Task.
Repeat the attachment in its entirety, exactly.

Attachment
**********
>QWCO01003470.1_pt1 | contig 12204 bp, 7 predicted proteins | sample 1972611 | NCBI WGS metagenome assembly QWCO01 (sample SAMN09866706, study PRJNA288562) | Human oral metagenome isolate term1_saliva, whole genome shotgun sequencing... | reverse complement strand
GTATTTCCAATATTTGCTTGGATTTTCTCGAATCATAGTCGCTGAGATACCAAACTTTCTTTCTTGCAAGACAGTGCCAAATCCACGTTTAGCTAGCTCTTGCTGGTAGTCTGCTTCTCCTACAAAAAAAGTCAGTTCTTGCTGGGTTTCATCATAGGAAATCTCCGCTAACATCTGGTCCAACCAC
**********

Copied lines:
>QWCO01003470.1_pt1 | contig 12204 bp, 7 predicted proteins | sample 1972611 | NCBI WGS metagenome assembly QWCO01 (sample SAMN09866706, study PRJNA288562) | Human oral metagenome isolate term1_saliva, whole genome shotgun sequencing... | reverse complement strand
GTATTTCCAATATTTGCTTGGATTTTCTCGAATCATAGTCGCTGAGATACCAAACTTTCTTTCTTGCAAGACAGTGCCAAATCCACGTTTAGCTAGCTCTTGCTGGTAGTCTGCTTCTCCTACAAAAAAAGTCAGTTCTTGCTGGGTTTCATCATAGGAAATCTCCGCTAACATCTGGTCCAACCAC